Stepping Back: Nuclear Arms Control and the End of the Cold War

By William B. Vogele | Go to book overview

6
Negotiating the 1987 Treaty on Intermediate-Range Nuclear Forces

The first major arms control achievement of the 1980s was the 1987 Treaty on Intermediate-Range Nuclear Forces. 1 Signed by Presidents Mikhail Gorbachev and Ronald Reagan in Washington on 8 December 1987, the INF Treaty marked a dramatic departure from both the tenor of arms control bargaining only a few years earlier and from the major treaties of the past. Unlike SALT II, which sought primarily to regulate the arms race in strategic offensive weapons, the INF Treaty committed both sides to dismantle and destroy all land-based nuclear missiles with flight ranges between 500 and 5,500 kilometers. This meant eliminating a total of 2,695 missiles, plus their launchers and support facilities. Many of these missiles were no more than ten years old. For the United States, the 689 Pershing 2 IRBMs and ground launched cruise missiles that were to be destroyed had only been deployed since December 1983. These American missiles, plus the Soviet SS-20 intermediate-range ballistic missiles (IRBMs), had been at the heart of tension and controversy between the United States and the Soviet Union, and among the American and West European publics, for the first half of the decade. The Soviet missiles had become evidence to conservative political forces in the United States and Europe that Soviet leaders would exploit the loopholes of political détente and would actively seek military advantage over NATO. Imminent deployment of the American missiles rallied a quiescent peace movement in the United States and Western Europe, the activists being concerned with the missiles as symbols of the dangerous excesses of a continuing nuclear arms race. Politically, conservative parties controlled the governments of the three key NATO countries, the United States, Great Britain, and West Germany. Peace movements mobilized popular power in the streets and through local politics and referendum campaigns. In the end, no small amount of political capital was spent to deploy the very missiles that were to be systematically destroyed under the INF Treaty.

-89-

Notes for this page

Add a new note
If you are trying to select text to create highlights or citations, remember that you must now click or tap on the first word, and then click or tap on the last word.
One moment ...
Default project is now your active project.
Project items

Items saved from this book

This book has been saved
Highlights (0)
Some of your highlights are legacy items.

Highlights saved before July 30, 2012 will not be displayed on their respective source pages.

You can easily re-create the highlights by opening the book page or article, selecting the text, and clicking “Highlight.”

Citations (0)
Some of your citations are legacy items.

Any citation created before July 30, 2012 will labeled as a “Cited page.” New citations will be saved as cited passages, pages or articles.

We also added the ability to view new citations from your projects or the book or article where you created them.

Notes (0)
Bookmarks (0)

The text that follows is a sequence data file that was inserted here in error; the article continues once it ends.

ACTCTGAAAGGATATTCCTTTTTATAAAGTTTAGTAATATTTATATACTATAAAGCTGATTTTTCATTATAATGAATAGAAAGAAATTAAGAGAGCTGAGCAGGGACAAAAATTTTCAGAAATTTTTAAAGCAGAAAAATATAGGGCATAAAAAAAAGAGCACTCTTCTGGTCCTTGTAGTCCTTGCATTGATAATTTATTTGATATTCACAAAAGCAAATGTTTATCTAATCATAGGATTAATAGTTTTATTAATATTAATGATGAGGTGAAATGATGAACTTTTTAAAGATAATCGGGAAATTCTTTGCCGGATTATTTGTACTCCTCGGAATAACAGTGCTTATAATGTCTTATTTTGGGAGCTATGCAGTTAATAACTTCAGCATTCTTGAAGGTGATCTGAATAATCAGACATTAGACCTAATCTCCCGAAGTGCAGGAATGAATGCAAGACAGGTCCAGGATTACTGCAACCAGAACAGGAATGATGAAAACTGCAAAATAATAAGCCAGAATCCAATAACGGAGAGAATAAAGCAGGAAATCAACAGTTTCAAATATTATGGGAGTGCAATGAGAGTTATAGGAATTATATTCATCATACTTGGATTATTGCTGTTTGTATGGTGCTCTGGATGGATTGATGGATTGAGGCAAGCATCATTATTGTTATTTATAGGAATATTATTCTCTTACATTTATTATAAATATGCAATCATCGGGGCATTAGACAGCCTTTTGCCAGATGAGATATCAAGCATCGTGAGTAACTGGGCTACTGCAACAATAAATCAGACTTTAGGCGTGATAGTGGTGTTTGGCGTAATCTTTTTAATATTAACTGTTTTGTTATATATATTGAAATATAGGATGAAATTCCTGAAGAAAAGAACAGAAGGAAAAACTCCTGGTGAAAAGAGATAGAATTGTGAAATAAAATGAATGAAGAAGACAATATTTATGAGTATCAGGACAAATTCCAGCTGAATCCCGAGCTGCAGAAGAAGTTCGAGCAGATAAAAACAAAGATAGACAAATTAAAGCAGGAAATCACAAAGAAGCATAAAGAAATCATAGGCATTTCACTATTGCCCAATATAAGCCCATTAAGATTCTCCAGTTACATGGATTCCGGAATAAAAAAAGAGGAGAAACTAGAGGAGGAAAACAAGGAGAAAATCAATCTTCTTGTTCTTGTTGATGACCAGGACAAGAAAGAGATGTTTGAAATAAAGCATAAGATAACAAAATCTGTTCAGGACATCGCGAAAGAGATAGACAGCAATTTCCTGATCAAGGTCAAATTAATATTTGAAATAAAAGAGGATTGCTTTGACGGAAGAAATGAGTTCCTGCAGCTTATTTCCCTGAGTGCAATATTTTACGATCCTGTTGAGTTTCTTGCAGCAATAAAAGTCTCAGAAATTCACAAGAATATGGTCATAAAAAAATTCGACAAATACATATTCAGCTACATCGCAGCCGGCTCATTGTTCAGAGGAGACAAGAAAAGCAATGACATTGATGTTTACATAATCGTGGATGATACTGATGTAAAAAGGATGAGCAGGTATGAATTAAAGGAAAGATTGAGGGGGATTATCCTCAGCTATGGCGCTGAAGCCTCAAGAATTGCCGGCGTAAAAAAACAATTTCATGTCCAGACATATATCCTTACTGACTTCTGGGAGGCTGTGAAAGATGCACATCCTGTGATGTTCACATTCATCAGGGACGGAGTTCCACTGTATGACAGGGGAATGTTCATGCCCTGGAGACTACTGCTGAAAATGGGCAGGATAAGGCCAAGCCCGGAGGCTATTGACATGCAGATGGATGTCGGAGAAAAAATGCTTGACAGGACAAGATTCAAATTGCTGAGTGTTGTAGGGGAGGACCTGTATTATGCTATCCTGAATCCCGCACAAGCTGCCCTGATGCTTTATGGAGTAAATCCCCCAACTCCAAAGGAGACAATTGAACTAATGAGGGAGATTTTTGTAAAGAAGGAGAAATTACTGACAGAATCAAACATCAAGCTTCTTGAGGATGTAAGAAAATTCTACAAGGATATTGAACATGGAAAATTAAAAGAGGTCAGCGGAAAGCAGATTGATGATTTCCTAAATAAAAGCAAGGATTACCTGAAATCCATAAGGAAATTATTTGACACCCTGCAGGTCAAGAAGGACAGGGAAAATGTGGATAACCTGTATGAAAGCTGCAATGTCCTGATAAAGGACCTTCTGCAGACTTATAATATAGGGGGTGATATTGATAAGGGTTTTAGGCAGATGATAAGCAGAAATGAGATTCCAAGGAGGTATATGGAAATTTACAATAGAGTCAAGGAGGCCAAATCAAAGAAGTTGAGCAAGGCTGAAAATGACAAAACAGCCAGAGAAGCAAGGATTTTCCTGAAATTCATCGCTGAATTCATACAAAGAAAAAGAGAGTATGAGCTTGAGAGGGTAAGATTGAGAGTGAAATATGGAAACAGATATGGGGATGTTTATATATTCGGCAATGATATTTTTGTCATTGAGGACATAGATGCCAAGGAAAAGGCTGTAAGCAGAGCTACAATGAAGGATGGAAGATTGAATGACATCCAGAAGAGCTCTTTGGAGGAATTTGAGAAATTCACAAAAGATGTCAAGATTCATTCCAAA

You have no saved items from this book

Project items include:
  • Saved book/article
  • Highlights
  • Quotes/citations
  • Notes
  • Bookmarks
Notes
Cite this page

Cited page

Style
Citations are available only to our active members.
Sign up now to cite pages or passages in MLA, APA and Chicago citation styles.

(Einhorn, 1992, p. 25)

(Einhorn 25)

1

1. Lois J. Einhorn, Abraham Lincoln, the Orator: Penetrating the Lincoln Legend (Westport, CT: Greenwood Press, 1992), 25, http://www.questia.com/read/27419298.

Cited page

Bookmark this page
Stepping Back: Nuclear Arms Control and the End of the Cold War
Table of contents

Table of contents

  • Title Page iii
  • Contents vii
  • Acknowledgments ix
  • Abbreviations xi
  • 1 - Security, Cooperation, and Arms Control 1
  • Notes 13
  • 2 - Bargaining and Cooperation 17
  • Notes 30
  • 3 - Controlling Nuclear Testing: 1954-1980 35
  • Notes 45
  • 4 - Negotiating Limits on Nuclear Testing: 1981-1992 47
  • Notes 62
  • 5 - Negotiating Limits on Strategic Nuclear Forces: 1954-1980 67
  • 6 - Negotiating the 1987 Treaty on Intermediate-Range Nuclear Forces 89
  • Notes 100
  • 7 - Strategic Arms Reduction Talks: 1982-1991 105
  • Notes 130
  • 8 - Stepping Back from the Cold War 135
  • Notes 148
  • Selected Bibliography 151
  • Index 161
  • About the Author 167
Settings

Settings

Typeface
Text size Smaller Larger Reset View mode
Search within

Search within this book

Look up

Look up a word

  • Dictionary
  • Thesaurus
Please submit a word or phrase above.
Print this page

Print this page

Why can't I print more than one page at a time?

Full screen
/ 172

matching results for page

Cited passage

Style
Citations are available only to our active members.
Sign up now to cite pages or passages in MLA, APA and Chicago citation styles.

"Portraying himself as an honest, ordinary person helped Lincoln identify with his audiences." (Einhorn, 1992, p. 25).

"Portraying himself as an honest, ordinary person helped Lincoln identify with his audiences." (Einhorn 25)

"Portraying himself as an honest, ordinary person helped Lincoln identify with his audiences."1

1. Lois J. Einhorn, Abraham Lincoln, the Orator: Penetrating the Lincoln Legend (Westport, CT: Greenwood Press, 1992), 25, http://www.questia.com/read/27419298.

Cited passage

Thanks for trying Questia!

Please continue trying out our research tools, but please note, full functionality is available only to our active members.

Your work will be lost once you leave this Web page.

For full access in an ad-free environment, sign up now for a FREE, 1-day trial.

Already a member? Log in now.